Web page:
Instead of this procedure we propose that the elected executive should decide who from among its number should fill which officer's post - and have the right to recall and replace those who either are not up to the job or see fit to ignore the NEC's collective decisions in the name of a claimed mandate to act for the 'whole membership'. That would probably have meant that Kat Fletcher would not have remained NUS president over the whole 2004-06 period. No loss, as far as we are concerned.

Moreover, unless in addition the executive as a whole is made accountable to and instantly recallable by the membership, we will never reach the stage where Labour bureaucrats look for their training elsewhere. Comrade Broder dismisses this extreme democracy as being a system that would "in reality mean the election of officers wielding wide powers by a very small number of people". No, David, that is the situation that already exists, and one that needs to end.

This relates to our criticism of the AWL proposal for a "major cutting back of bureaucratic waste and redirection of resources to campaigning". It is not that we disagree with this - far from it. But what is the best way to achieve it? Should we urge NUS delegates to trust candidates who pledge to cut "bureaucratic waste"? Or should we go further and seek to bring the whole NUS machine under wider, more democratic control?

The drive for accountability and control of the leadership is also pertinent within our own working class organisations - that is, if we are to break from the straightjacket of the Labourite and trade union bureaucracy. The AWL itself does not operate a system of direct election of officers by the whole membership. Quite correctly, conference elects a national committee, which in turn elects an executive to whom the officers are accountable. What is the objection to a version of this system for the NUS and, for that matter, other democratic bodies?

Communist Students, for example, consciously eschews the direct election of officers. Its constitution lays down that: "Conference is the highest decision-making body of CS ". Conference elects the executive, which acts as the national leadership of CS between conferences...The executive will appoint recallable national officers to facilitate its work" (www.communiststudents.org.uk/const.html).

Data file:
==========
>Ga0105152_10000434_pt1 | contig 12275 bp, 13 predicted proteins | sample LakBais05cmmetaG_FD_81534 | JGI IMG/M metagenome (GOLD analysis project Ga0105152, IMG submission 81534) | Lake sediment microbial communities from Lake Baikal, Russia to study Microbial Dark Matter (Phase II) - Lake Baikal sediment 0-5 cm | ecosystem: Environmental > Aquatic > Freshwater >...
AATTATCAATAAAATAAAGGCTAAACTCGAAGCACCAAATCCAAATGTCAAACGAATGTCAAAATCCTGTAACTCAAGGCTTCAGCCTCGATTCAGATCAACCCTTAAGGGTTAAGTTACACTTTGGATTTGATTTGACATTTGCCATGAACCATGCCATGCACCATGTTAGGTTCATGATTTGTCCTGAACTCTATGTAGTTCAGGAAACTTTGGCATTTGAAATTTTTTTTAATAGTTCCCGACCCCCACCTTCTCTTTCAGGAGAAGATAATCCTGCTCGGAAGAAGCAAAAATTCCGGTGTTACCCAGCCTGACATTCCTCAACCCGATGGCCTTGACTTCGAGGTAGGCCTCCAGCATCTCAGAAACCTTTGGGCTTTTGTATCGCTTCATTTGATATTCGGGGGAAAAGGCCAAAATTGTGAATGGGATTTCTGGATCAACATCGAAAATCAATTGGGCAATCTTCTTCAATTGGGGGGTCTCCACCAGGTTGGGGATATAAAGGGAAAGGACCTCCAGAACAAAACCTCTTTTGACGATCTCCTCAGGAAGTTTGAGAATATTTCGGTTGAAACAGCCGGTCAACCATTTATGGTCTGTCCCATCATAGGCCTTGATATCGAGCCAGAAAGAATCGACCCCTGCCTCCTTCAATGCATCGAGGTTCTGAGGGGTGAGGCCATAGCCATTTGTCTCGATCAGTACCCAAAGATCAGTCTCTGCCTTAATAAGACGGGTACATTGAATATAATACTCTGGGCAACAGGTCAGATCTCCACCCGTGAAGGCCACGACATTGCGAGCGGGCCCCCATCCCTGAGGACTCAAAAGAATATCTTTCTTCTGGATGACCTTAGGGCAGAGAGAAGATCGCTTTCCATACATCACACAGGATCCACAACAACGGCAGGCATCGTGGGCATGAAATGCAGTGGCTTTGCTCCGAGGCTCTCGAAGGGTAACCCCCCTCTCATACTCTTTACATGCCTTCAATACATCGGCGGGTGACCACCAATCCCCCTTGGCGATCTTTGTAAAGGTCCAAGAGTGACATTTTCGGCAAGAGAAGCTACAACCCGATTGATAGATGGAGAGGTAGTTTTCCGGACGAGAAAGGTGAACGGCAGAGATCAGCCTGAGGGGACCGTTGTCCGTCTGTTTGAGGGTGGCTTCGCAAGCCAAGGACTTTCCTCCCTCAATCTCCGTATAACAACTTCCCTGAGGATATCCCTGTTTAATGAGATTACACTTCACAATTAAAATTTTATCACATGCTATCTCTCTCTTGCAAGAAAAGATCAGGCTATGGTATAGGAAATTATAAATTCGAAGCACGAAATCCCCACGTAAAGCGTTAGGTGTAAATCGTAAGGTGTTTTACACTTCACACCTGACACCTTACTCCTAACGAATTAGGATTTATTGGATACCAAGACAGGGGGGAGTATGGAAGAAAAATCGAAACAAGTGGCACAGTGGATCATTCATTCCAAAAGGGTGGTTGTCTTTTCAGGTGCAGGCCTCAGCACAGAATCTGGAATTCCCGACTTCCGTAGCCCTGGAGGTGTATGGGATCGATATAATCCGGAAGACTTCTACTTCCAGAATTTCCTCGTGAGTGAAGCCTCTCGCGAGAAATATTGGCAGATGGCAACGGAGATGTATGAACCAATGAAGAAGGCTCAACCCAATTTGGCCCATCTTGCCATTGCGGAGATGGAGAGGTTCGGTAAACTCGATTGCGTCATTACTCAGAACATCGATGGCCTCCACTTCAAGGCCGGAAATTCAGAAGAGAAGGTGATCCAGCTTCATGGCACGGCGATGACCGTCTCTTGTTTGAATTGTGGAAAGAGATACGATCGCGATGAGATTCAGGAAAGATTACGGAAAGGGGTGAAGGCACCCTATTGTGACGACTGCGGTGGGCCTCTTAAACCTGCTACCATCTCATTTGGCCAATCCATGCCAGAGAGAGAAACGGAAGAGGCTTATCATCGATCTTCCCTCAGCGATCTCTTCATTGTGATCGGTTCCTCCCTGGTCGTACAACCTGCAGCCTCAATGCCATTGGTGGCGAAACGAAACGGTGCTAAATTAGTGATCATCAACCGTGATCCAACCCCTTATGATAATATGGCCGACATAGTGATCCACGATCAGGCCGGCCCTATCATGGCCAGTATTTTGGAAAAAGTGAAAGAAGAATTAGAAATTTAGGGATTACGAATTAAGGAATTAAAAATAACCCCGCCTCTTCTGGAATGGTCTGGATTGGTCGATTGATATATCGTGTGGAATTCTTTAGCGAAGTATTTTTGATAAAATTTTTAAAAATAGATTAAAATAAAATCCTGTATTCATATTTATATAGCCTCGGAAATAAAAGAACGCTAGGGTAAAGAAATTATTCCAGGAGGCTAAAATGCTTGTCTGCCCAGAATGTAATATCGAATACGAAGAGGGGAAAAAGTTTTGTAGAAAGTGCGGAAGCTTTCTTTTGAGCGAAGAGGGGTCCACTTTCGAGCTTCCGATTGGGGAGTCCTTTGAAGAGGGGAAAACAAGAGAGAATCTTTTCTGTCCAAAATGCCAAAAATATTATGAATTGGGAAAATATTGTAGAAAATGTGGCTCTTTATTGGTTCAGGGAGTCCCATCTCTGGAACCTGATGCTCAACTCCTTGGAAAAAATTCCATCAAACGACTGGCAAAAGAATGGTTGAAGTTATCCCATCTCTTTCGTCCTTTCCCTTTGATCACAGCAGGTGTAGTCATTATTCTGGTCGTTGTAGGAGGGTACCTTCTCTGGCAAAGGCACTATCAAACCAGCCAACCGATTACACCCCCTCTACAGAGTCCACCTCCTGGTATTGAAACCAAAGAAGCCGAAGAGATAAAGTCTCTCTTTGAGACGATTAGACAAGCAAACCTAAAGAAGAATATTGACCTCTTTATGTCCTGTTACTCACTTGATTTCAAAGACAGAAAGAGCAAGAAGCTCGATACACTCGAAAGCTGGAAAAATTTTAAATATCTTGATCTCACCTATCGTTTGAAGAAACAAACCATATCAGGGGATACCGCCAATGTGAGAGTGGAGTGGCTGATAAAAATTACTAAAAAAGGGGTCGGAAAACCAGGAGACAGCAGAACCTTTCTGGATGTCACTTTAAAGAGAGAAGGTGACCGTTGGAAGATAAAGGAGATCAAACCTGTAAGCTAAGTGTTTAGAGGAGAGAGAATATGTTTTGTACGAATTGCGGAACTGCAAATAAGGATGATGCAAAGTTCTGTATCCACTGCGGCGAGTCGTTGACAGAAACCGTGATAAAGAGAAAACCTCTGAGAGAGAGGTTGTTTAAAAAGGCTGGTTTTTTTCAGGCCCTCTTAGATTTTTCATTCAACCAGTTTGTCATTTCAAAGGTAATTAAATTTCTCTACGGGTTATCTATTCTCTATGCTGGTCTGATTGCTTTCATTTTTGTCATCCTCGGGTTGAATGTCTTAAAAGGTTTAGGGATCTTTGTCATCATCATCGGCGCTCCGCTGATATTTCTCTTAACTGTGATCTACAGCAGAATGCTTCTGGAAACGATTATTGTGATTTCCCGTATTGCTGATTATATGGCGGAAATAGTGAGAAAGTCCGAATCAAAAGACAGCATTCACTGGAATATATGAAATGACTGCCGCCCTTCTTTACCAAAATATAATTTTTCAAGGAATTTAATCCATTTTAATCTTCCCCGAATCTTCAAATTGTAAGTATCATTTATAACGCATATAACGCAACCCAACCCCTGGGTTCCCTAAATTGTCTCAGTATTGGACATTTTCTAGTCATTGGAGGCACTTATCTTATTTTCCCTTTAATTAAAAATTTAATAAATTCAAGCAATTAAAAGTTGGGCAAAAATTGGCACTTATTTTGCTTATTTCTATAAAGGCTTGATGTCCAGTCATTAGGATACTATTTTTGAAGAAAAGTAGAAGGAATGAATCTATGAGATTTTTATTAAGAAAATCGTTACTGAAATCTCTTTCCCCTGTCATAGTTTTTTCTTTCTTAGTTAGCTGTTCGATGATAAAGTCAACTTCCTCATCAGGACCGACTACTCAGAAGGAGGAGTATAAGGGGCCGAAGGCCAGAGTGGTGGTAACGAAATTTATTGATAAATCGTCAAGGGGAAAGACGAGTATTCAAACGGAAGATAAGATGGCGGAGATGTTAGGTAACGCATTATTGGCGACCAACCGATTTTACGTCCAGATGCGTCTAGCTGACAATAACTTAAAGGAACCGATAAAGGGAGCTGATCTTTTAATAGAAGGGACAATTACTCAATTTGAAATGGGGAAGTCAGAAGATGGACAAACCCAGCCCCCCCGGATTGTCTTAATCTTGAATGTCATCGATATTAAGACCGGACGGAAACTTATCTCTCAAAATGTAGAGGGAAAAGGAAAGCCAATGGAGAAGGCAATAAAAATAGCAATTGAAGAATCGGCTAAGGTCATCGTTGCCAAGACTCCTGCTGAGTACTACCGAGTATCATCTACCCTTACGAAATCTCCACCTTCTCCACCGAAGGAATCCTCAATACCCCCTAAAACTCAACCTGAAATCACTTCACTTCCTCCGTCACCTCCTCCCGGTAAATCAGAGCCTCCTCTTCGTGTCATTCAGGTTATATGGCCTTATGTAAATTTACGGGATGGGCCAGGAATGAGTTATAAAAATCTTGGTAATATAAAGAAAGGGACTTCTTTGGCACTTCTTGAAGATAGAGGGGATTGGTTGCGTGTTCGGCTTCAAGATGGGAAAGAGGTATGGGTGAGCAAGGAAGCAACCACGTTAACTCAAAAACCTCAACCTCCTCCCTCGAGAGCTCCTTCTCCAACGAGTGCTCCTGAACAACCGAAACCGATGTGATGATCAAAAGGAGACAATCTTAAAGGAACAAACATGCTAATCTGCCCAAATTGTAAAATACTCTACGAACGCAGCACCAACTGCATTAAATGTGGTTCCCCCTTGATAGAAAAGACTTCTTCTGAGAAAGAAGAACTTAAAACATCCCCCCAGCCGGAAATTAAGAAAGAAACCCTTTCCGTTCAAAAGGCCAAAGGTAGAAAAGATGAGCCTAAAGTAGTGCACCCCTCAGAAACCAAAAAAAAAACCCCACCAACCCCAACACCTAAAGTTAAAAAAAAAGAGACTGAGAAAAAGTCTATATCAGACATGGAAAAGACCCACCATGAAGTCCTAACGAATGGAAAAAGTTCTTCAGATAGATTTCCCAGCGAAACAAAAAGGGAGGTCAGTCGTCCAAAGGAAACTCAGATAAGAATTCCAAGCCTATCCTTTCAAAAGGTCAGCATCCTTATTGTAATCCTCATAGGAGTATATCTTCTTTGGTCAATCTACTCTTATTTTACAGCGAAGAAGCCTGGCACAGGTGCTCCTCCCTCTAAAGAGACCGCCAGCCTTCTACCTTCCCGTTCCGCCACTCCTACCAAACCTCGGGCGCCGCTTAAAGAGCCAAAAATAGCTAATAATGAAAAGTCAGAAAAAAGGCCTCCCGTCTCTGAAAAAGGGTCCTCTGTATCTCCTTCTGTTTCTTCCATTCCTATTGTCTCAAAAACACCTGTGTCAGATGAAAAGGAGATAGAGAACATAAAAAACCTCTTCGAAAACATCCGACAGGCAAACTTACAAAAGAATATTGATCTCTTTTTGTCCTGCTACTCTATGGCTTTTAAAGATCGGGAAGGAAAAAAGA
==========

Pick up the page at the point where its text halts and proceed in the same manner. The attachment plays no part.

If David could elaborate on the way that the ENS membership constitutionally elects, holds to account and, if necessary, recalls its leadership, I think that this may also be helpful to the discussion, because all I can find by way of a democratic structure is a "draft document" from 2005 (www.free-education.org.uk/?p=40#more-40). Does ENS actually operate according to the rules of democracy and accountability?

We are not rubbishing the "united front" comrade Broder puts forward as a way of fighting the attacks on NUS democracy. Our method is not that of the Spartacist League - we are willing to work with any serious campaign fighting against the further bureaucratisation of the NUS. What we are saying, though, is that this present campaign has insufficient politics. But, as Sofie Buckland of the AWL argues in her critique of the rightism of the SWP on this question, the fact that a campaign may "as a whole" adopt "a particular platform" does not mean that "people have to agree with every dot and comma to work with it".

Quite right, yet it does beg the question as to why the AWL - purportedly against war on Iran and in solidarity with democratic struggles there - cannot support Hands Off the People of Iran! But, given the foul politics the AWL espouses on the role of imperialism in the Middle East, perhaps the answer is not so hard to work out. The AWL "model motion" for NUS conference on Iran states that "the current chaos, sectarian conflict and corporate plunder consuming Iraq proves that American (and British) military adventures in the Middle East have almost invariably disastrous consequences" (my emphasis). At first sight this seems reasonable enough. But what is meant by "almost invariably"? According to the AWL's number two, Martin Thomas, a "surgical operation" to "take out the foul Ahmadinejad" would actually be "good" and not at all "disastrous" (Solidarity October 11).

Back to the NUS campaign. The point made by comrade Becker is that there is hardly any difference between the AWL proposals and those of the SWP. For example, ENS agreed to drop the demand that "Salaried officials should receive no more than an average skilled worker" on the basis that its "non-inclusion was a judgement call about how to build a broad campaign".